Species: Anigre Aningeria spp.
Anigre is an African hardwood somtimes referred to as white wenge. The heartwood ranges from a creamy brown to a salmon pink. Quartered anigre is highly coveted for its exceptional figure.
Species: Ash, Eastern Fraxinus americana
This fine cabinet hardwood is medium in texture, is easy to work and to finish, and is one of the most popular species for cabinetry and furniture, both domestically and abroad.
Species: Birch, Natural Betula alleghaniensis
Birch is one of the most important hardwoods in the world because of its singular beauty, its strength and fine even texture. Our domestic Birch, from the northeastern United States, is beautiful in grain and color and offers the additional advantage of longer lengths than are available in Oriental Birch.
Species: Bocote Cordia spp.
Bocote, which comes from Mexico and Central America, is colored greenish yellow to golden brown with dark stripes. Often highly figured with “eyes.” Hard and heavy. Appears oily with a medium luster. Takes a natural polish.
Species: Bubinga Guibourtia spp.
This West African hardwood is also known as African Rosewood. Color varies from red to brown or violet with streaks or lines of dark purple. Moderately hard and heavy, medium textured with somewhat wavy grain. Works with ease and takes a lustrous finish.
Species: Canarywood Centrolobium spp
We like to call this the rainbow wood! Contrary to its name, which may suggest a pale yellow color, a true Canarywood has a heartwood that varies a great amount. Whether it be an orange, a brown or even a purple, Canarywood boasts many bold and striking shades.
Species: Cherry, Eastern Prunus serotina
The close even texture and beauty of Cherry have made it synonymous with fine furniture since colonial times. Although grown in widely separated areas of the world, our own American Black Cherry is matchless for quality.
Species: Cocobolo Dalbergia retusa
Boards in these lumber packs are typically 2 to 3 feet long.
Harvested in the Pacific Regions of Central America, extending from Southern Mexico to Panama. Color varies from a deep rich orange-red with black striping or mottle figure, has a “cinnamon-like” odor.
Species: Hickory/Pecan Carya illinoensis
Pecan/Hickory is a close-grained hardwood, used for furniture and wall paneling. The heartwood is reddish-brown with occasional darker streaks and the sapwood is creamy white. Pecan/Hickory grows from the Mississippi River Valley North through Illinois.
Species: Lacewood Cardwellia sublimes or Euplassa pinnata
From two primary sources, Australia and South America Lacewood is referred to as “Silky” Oak, however not related to Oak. Lacewood is light pinkish tan with a silvery-pink sheen. Quarter-sliced to yield the flaky grain character. Moderately heavy and hard.
Species: Mahogany, African Khaya ivorensis
This tropical African hardwood resembles Genuine Mahogany and is often substituted. Color varies from light to deep reddish-brown.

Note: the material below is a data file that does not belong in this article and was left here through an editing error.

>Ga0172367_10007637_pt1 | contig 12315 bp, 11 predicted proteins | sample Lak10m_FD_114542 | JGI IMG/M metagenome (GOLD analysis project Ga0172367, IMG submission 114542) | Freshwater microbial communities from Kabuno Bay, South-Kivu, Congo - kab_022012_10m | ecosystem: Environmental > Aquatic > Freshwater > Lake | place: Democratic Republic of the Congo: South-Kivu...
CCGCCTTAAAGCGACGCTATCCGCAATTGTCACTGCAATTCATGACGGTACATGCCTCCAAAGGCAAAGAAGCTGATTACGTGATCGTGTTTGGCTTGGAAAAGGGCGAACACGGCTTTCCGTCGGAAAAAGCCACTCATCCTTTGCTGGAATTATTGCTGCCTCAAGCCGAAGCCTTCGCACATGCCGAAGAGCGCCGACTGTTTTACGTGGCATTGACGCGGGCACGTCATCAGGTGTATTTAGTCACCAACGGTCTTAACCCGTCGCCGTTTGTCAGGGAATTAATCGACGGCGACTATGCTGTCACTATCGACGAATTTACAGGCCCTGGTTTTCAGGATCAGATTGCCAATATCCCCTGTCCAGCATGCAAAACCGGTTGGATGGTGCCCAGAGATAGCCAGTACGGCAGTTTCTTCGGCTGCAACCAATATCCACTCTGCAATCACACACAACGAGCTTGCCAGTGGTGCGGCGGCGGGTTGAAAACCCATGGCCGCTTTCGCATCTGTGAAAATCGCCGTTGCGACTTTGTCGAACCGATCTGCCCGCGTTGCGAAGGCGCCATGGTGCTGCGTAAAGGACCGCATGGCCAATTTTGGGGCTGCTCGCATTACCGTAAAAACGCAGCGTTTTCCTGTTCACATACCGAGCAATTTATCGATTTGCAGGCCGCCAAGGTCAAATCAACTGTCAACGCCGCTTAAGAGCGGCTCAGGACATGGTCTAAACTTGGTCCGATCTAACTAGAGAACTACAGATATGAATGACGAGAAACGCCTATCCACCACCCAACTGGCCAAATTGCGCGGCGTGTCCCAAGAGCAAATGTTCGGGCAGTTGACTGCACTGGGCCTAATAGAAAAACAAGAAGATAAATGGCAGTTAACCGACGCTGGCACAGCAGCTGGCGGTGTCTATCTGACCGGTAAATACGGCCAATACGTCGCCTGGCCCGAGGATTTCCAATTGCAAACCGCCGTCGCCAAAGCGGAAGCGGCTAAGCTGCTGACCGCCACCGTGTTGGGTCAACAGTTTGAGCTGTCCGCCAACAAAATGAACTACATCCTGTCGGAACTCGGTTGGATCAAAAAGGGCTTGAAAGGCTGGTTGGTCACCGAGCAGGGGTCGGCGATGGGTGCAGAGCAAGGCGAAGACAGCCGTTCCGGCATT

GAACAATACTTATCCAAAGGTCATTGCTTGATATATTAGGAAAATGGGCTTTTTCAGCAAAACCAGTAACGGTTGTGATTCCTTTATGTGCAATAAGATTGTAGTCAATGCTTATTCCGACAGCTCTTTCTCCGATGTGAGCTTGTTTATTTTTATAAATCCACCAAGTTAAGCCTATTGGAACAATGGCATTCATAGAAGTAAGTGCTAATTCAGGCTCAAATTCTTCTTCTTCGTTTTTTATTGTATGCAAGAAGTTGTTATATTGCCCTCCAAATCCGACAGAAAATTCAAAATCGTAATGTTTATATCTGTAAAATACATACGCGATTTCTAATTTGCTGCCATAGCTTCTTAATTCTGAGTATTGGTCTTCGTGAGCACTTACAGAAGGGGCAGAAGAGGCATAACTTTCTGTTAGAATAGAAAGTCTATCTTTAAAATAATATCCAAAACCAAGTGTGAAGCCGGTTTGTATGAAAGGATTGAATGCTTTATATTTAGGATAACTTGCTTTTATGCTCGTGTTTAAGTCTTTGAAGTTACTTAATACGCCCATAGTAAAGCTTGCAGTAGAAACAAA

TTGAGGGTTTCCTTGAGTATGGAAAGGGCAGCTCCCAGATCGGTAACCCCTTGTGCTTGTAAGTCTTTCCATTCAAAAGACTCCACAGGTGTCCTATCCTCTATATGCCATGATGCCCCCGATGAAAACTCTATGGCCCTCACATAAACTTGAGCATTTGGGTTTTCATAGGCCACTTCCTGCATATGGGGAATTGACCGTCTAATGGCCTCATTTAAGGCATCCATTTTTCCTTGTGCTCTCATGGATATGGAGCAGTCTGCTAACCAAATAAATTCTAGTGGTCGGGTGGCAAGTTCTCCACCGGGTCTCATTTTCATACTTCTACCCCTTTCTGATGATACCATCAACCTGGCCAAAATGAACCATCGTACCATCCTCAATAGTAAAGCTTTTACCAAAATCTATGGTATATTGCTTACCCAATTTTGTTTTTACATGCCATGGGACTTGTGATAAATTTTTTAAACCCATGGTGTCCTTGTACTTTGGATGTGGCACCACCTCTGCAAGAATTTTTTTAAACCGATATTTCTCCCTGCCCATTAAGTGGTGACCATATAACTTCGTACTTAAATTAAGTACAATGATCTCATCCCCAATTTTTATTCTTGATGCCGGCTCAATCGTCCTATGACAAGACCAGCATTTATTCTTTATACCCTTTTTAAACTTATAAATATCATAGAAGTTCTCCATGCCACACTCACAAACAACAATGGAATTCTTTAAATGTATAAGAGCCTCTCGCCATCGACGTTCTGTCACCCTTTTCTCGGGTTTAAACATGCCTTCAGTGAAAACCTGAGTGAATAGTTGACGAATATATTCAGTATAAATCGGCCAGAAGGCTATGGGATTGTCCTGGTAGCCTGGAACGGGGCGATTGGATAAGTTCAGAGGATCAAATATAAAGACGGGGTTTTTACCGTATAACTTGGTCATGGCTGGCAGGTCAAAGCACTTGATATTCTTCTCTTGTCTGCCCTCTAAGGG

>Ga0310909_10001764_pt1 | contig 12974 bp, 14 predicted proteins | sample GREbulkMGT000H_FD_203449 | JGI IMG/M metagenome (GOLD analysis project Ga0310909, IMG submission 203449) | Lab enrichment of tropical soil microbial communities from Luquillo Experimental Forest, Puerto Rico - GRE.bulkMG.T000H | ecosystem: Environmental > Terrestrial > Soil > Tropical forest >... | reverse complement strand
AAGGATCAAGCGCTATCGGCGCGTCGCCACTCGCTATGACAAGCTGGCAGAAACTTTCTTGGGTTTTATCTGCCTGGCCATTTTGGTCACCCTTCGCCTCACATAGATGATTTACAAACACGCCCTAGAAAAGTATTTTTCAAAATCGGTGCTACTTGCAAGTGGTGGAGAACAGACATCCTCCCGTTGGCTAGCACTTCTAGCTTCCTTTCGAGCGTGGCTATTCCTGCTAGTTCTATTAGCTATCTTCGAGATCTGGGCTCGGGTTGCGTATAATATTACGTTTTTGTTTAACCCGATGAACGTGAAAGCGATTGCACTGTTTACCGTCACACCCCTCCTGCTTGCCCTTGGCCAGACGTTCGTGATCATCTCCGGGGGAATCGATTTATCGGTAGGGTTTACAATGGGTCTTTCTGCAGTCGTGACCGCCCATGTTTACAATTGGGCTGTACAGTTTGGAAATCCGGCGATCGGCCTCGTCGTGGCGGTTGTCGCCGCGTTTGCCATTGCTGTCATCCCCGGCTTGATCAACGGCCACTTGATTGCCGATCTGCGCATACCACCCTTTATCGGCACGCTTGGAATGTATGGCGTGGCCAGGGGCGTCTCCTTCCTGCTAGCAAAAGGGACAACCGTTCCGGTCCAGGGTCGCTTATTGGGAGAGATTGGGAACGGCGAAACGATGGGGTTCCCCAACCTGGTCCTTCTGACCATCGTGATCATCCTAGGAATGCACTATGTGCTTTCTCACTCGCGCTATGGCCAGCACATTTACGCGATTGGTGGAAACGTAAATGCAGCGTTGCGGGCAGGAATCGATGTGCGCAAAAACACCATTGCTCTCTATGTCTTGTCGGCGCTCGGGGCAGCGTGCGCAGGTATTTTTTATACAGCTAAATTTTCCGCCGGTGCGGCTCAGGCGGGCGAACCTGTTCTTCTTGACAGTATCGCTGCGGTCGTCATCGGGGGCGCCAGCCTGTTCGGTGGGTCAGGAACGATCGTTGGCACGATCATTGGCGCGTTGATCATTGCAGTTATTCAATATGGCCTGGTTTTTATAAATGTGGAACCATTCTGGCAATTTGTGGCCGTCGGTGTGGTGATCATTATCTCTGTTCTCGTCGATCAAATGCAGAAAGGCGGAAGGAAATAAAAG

Maple, White Hard
Species: Maple, Eastern Hard Acer saccharum
Maple needs no introduction as it has long been one of our most popular hardwoods. Also known as “Sugar Maple,” this fine white stock is selected especially for lack of mineral streaks. Also available in Curly, Quilted and Birdseye Maple.
Species: Padauk Pterccarpus soyauxii
Central and West Tropical Africa, also called camwood. Heartwood is a vivid orange-red, toning down to dark purple-brown with red streaks upon exposure.
Sycamore, Quarter Sawn
Species: Sycamore Platanus occidentalis
Sycamore produces a stable, very attractive flake figure when quartersawn. A favorite for butcherblocks since it does not impart taste, odor or stain to a substance that comes in contact with it.
Species: Walnut, Eastern Black Juglans nigra
Walnut has a beautiful grain, rich brown in color, and a hard, smooth texture. Moderately heavy, very strong for its weight and exceptionally stable, it is our finest domestic furniture wood.
Walnut, California ‘Claro’
Species: Walnut, California ‘Claro’ Juglans hindsi
The wood of Juglans hindsi is commonly called Claro Walnut by the lumber industry and woodworkers. It is highly figured with a rich brown color and striking grain patterns, especially in the crotch areas, where large limbs meet the trunk. It is used in small quantities to make fine furniture and gun stocks, and sold as slabs to make large natural-top tables because of its durability, good working properties, and swirling iridescent figure.
Species: Wenge Millettia laurentii
Imported from the Republic of the Congo, Wenge is dark brown with fine close blackish veining. Machines well to a smooth finish. Hard and heavy, with a coarse texture.
Species: Zebrawood Microberlinia brazzavillensis
Imported from Western Africa, Zebrawood produces a pronounced striped figure with quarter sawn. Color is of pale yellow-brown with narrow darker streaks.